The death of a 66-year-old Kolkata man after his hand got stuck in a Metro door and the train moved, dragging the person for 60m, has triggered people's concerns about the safety of passengers travelling on this mode of transport.
The unfortunate accident occurred on Saturday when Sajal Kanjilal, a resident of Kasba area of south Kolkata, was trying to board a Kabi Subhash-bound train.
The incident has prompted many to question the sensor technology used in the rakes and its alleged failure to detect Kanjilal's hand between the doors.
A detailed report in the English daily, The Telegraph, sheds light on the tolerance limit, -- the gap between the doors despite which the train would move -- was 20 mm. However, the daily also reports that an official in Lucknow, one of the newest cities to have Metro facilities, said the tolerance limit should not be more than 15mm.
"What this means is that if the front part of a palm, whose width is mostly around 10mm, is stuck between the doors, the train can still move. But if the lower part of an adult’s palm, which can exceed 15mm, gets stuck, the train cannot move," the report said.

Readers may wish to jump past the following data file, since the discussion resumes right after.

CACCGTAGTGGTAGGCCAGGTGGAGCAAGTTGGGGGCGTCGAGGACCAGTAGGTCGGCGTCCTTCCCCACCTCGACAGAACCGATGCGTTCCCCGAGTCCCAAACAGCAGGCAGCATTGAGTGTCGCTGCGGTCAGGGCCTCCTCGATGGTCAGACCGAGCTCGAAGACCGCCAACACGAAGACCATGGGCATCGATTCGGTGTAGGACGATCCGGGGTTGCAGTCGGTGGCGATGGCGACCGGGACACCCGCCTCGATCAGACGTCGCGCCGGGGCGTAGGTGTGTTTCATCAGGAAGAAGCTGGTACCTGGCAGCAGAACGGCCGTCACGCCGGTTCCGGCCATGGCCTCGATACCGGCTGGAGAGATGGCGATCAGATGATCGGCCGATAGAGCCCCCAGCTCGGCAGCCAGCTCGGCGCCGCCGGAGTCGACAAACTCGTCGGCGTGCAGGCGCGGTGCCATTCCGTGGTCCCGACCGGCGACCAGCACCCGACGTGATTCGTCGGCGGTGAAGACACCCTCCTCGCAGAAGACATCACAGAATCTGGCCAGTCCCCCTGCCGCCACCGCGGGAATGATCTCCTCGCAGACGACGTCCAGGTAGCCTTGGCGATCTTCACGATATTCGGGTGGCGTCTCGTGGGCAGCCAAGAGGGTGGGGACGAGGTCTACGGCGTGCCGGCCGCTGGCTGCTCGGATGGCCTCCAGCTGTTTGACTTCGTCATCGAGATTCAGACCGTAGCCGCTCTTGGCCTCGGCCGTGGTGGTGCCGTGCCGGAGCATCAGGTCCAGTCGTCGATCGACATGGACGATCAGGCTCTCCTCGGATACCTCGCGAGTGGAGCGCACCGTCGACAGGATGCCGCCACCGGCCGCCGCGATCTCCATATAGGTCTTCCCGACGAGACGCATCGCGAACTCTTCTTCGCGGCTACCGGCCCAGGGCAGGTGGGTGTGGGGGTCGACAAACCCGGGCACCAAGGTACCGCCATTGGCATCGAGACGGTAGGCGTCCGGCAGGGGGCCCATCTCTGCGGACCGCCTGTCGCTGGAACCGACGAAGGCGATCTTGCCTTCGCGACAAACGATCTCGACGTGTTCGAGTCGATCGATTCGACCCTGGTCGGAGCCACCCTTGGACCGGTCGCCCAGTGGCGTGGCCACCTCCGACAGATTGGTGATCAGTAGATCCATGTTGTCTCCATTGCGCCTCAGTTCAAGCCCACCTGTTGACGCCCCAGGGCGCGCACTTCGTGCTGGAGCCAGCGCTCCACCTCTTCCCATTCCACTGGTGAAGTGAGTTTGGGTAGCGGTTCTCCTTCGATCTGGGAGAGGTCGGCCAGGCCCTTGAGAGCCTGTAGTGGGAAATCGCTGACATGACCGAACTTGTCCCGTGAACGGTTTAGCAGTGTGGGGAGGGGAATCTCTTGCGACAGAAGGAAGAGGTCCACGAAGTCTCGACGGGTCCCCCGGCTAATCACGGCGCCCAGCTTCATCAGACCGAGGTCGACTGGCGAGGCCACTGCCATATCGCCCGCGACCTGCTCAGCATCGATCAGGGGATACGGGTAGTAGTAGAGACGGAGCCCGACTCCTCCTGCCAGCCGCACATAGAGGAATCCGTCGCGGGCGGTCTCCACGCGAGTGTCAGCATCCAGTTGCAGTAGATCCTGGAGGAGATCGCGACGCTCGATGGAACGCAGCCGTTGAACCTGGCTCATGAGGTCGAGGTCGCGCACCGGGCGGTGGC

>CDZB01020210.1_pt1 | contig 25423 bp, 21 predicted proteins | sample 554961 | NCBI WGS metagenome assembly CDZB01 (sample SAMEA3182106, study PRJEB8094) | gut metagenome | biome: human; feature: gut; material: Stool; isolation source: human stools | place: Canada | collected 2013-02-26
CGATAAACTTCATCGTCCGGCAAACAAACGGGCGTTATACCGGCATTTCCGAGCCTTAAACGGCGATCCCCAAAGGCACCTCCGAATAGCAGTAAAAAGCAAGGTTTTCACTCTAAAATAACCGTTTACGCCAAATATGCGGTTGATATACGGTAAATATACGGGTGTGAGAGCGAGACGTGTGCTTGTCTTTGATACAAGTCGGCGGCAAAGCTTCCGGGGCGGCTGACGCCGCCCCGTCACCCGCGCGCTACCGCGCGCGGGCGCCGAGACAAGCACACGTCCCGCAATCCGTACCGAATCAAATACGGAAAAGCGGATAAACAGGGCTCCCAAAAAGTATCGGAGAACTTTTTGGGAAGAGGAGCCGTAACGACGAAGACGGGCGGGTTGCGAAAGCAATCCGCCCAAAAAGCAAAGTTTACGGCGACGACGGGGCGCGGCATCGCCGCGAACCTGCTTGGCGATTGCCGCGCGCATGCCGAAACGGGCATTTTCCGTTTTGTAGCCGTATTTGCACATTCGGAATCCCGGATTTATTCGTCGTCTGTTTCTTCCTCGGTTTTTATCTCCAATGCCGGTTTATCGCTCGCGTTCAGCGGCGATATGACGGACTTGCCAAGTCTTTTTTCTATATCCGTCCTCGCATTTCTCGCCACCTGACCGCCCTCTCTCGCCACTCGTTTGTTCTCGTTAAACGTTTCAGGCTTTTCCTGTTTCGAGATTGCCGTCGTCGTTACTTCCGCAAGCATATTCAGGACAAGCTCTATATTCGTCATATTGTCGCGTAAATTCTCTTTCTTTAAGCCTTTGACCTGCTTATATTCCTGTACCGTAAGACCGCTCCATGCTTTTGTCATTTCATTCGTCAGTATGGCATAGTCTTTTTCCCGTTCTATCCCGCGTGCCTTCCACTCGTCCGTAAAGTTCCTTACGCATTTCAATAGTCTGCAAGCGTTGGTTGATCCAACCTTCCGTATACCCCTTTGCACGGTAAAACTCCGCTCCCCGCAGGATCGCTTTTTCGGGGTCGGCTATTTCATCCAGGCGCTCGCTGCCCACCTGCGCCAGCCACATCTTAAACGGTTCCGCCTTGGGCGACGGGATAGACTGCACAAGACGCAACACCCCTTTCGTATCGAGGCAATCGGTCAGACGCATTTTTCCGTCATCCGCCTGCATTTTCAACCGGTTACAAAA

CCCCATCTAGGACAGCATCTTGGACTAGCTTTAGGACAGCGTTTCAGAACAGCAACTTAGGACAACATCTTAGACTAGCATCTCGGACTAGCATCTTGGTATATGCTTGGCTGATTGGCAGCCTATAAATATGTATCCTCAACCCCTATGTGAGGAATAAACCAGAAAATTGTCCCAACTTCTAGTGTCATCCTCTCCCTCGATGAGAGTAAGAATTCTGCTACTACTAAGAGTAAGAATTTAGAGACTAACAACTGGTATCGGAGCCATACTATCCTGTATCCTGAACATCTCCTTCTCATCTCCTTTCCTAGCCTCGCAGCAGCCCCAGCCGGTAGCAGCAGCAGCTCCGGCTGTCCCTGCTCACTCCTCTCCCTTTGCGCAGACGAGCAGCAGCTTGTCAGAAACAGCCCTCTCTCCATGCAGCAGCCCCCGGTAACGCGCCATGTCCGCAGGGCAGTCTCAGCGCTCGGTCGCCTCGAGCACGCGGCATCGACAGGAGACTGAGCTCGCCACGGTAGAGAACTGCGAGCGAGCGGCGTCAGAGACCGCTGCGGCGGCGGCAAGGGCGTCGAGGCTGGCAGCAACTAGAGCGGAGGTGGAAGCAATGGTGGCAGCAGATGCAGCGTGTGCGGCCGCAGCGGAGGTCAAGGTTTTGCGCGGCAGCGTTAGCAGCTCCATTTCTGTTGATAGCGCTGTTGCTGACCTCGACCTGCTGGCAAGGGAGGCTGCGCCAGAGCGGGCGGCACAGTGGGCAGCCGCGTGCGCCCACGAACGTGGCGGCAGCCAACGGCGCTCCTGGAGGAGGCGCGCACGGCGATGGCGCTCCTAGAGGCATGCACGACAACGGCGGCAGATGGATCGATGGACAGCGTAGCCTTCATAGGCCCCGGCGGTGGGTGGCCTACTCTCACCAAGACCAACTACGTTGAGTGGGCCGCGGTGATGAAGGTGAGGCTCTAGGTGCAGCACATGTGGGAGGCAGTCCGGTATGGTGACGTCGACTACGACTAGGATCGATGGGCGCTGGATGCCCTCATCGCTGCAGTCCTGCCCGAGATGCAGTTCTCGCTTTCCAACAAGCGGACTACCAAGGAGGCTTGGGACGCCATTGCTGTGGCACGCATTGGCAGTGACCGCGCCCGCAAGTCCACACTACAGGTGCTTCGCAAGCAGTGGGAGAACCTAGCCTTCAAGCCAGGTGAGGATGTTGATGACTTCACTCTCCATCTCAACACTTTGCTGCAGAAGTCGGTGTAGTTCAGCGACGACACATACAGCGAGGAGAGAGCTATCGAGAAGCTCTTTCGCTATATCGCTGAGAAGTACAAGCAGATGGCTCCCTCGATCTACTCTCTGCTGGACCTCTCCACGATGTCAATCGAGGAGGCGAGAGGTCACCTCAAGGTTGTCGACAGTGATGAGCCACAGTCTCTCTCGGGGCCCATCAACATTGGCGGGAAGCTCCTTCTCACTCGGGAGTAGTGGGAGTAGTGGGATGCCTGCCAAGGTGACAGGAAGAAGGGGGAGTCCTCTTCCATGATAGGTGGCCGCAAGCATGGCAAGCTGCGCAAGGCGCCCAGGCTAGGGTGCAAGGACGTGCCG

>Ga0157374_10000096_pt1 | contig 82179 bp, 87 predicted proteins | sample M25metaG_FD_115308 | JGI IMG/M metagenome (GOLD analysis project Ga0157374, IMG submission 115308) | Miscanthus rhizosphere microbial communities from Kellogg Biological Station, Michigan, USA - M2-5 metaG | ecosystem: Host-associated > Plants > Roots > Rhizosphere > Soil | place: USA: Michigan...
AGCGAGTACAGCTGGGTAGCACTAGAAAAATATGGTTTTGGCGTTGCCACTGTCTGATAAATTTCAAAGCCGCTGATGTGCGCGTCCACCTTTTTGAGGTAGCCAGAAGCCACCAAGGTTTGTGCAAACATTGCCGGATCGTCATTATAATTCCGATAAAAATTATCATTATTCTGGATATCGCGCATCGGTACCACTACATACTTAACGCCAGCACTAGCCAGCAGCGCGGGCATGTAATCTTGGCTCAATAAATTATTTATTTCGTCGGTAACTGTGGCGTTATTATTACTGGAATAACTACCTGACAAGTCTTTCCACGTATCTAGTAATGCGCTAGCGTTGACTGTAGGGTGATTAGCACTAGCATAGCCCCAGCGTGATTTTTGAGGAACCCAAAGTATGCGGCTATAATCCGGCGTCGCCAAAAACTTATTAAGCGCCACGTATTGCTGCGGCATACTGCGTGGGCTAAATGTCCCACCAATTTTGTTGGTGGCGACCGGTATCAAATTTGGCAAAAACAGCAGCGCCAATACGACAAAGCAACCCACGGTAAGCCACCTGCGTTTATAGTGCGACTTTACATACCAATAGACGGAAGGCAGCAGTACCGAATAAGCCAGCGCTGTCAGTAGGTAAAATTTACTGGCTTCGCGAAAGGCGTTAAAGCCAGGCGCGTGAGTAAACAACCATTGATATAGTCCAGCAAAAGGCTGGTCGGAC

Another question is how and why Kanjilal couldn't pull his hand out of the door if the rubber lining on the doors easily allows it?
“We are still not sure what happened. From the CCTV footage, it seems he could not free himself because the train picked up speed. So, the only option for him was to cling on to the train,” the English daily quoted a senior Metro official as saying. “The new rakes pick up speed much faster.”
The report claimed that according to a video demonstration if a wrist came between the doors, they wouldn't close and therefore the train wouldn't move. But a passenger, who was inside the coach, said he had seen Kanjilal's fist which means his wrist was between the doors and yet the train moved, leading to his death. This once again raises the question about the reliability of sensor-technology used in these doors.
Eyewitnesses said Kanjilal fell on the tracks as the train entered the tunnel. It came to a halt, with four of its eight coaches still at the platform, after staff and passengers outside raised an alarm.
West Bengal Chief Minister Mamata Banerjee on Saturday ordered a police inquiry into the incident, which she described as very unfortunate.